Next, the scientists took tissue samples from the gums of people with severe periodontitis and looked at them under the microscope. They found amoebas surrounded by lots of white blood cells called neutrophils.

E. gingivalis seem to have a particular fondness for the nucleus of gum surface cells and neutrophils. They even seem to bait the immune cells by provoking the gums to secrete a molecule called interleukin 8 (an inflammatory cytokine) that summons neutrophils. The scientists found that host tissues increase their production of this chemical a resounding 1,900 times in response to the amoeba, a level comparable to that seen in the gut of people with amoebic dysentery.

Could the amoeba invade on its own? When the team exposed tiny pieces of healthy gum tissue to the amoeba for six hours, it couldn’t get in. But when they slightly sliced or punctured the healthy gums, it easily slipped inside. Within six hours, amoebas had already shoved their pseudopods into gum cells and were busy swallowing pieces of nuclei like kids clutching broken cookie jars. As in the video above, the scientists could actually see DNA being sucked inside.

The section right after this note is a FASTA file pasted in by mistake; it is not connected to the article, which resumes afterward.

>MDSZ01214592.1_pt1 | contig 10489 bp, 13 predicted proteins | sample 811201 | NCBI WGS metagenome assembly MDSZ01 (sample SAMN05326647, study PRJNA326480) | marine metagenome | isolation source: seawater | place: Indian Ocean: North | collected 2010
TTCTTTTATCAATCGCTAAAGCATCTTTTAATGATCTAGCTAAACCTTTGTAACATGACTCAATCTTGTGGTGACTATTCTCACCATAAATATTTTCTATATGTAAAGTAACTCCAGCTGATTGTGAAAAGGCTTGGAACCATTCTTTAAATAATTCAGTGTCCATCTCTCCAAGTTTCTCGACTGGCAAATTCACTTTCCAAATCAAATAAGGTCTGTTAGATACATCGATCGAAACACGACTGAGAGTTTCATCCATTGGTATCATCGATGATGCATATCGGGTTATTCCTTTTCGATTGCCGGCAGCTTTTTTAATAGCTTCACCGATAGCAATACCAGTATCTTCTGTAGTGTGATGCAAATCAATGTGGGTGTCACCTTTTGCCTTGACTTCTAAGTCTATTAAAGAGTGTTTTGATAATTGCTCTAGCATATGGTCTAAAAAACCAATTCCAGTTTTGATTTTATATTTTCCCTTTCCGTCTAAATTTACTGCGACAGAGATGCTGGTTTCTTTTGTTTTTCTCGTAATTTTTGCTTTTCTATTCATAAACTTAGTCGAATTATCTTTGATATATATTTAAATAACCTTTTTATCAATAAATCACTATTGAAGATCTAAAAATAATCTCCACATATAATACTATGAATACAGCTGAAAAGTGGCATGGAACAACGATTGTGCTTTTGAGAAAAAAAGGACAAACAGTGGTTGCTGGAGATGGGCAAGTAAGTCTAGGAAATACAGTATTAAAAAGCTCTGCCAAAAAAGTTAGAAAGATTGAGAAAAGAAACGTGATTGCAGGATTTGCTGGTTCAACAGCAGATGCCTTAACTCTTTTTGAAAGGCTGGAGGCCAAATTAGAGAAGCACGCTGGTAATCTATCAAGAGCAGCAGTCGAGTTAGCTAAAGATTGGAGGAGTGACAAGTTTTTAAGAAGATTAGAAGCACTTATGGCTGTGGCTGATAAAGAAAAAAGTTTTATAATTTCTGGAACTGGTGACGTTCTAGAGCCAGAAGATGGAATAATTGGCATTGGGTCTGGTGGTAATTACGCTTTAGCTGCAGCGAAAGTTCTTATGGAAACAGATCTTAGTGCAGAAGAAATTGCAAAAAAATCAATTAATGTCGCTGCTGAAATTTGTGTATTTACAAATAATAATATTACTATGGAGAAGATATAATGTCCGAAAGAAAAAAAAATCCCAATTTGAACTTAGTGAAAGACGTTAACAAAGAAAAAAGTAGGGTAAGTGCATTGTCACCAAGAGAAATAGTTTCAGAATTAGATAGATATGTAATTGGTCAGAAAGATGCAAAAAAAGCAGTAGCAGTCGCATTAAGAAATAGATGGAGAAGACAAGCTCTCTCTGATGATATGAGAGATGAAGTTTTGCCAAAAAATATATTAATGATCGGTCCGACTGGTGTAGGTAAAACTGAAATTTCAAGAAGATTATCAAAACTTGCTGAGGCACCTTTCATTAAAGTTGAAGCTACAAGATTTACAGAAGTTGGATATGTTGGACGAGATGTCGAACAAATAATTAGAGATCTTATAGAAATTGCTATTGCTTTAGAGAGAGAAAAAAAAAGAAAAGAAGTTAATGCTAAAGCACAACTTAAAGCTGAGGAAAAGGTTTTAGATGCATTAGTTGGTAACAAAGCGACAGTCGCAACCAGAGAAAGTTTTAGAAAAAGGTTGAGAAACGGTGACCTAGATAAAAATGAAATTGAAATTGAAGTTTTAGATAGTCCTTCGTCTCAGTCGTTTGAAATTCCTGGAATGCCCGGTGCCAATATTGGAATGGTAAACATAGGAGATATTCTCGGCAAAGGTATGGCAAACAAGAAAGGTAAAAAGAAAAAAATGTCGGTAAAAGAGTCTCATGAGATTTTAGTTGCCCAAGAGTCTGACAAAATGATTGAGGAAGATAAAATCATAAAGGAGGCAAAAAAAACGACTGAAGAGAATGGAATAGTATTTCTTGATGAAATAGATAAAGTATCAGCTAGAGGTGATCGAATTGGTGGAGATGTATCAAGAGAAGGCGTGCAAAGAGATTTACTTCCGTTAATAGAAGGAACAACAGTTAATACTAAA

Next, they tested the biochemical response of gum tissue cells to E. gingivalis, and discovered  the amoeba seems to invade and destroy tissues in ways very similar to E. histolytica. In addition to juicing interleukin 8 signaling, it also causes host cells to pump out lots of a biochemical called host matrix metalloproteinase 13 that breaks down the protective goo coating that encases our gums. This molecule is normally involved in wound healing, tissue remodeling, cartilage degradation, bone mineralization, and ossification, but in the context of periodontal disease it is a sign of invasion, destruction and inflammation, the scientists say.

Moreover, gut surface cells exposed to E. histolytica react by committing suicide. In this study, the scientists observed that gum surface cells exposed to E. gingivalis seemed to react the same way.

The authors conclude that the amoeba can no longer be regarded as an opportunist, but as a pathogen. 

On the other hand, becoming infected by the amoeba by no means means that you will develop disease. In this study, 15% of healthy controls unaffected by gum disease still harbored Entamoeba gingivalis in their mouths. In these cases, the amoeba truly appeared to be lurking.